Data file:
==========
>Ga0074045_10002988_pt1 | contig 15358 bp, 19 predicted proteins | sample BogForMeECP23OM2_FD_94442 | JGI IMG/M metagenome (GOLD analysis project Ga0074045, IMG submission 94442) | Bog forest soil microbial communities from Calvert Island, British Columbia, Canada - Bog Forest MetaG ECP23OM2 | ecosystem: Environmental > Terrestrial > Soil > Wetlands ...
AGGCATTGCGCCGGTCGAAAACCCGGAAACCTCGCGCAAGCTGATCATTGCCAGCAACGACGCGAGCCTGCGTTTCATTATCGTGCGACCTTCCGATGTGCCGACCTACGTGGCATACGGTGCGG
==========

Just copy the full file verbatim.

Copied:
>Ga0074045_10002988_pt1 | contig 15358 bp, 19 predicted proteins | sample BogForMeECP23OM2_FD_94442 | JGI IMG/M metagenome (GOLD analysis project Ga0074045, IMG submission 94442) | Bog forest soil microbial communities from Calvert Island, British Columbia, Canada - Bog Forest MetaG ECP23OM2 | ecosystem: Environmental > Terrestrial > Soil > Wetlands ...
AGGCATTGCGCCGGTCGAAAACCCGGAAACCTCGCGCAAGCTGATCATTGCCAGCAACGACGCGAGCCTGCGTTTCATTATCGTGCGACCTTCCGATGTGCCGACCTACGTGGCATACGGTGCGG